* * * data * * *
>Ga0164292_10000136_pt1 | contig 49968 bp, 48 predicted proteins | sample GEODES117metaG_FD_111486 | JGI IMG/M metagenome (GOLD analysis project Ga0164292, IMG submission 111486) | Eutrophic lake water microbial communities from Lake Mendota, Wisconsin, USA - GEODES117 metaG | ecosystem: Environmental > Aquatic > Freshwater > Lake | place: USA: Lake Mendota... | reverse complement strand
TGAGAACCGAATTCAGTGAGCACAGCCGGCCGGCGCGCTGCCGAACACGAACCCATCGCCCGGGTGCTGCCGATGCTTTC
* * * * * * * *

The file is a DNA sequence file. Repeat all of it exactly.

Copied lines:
>Ga0164292_10000136_pt1 | contig 49968 bp, 48 predicted proteins | sample GEODES117metaG_FD_111486 | JGI IMG/M metagenome (GOLD analysis project Ga0164292, IMG submission 111486) | Eutrophic lake water microbial communities from Lake Mendota, Wisconsin, USA - GEODES117 metaG | ecosystem: Environmental > Aquatic > Freshwater > Lake | place: USA: Lake Mendota... | reverse complement strand
TGAGAACCGAATTCAGTGAGCACAGCCGGCCGGCGCGCTGCCGAACACGAACCCATCGCCCGGGTGCTGCCGATGCTTTC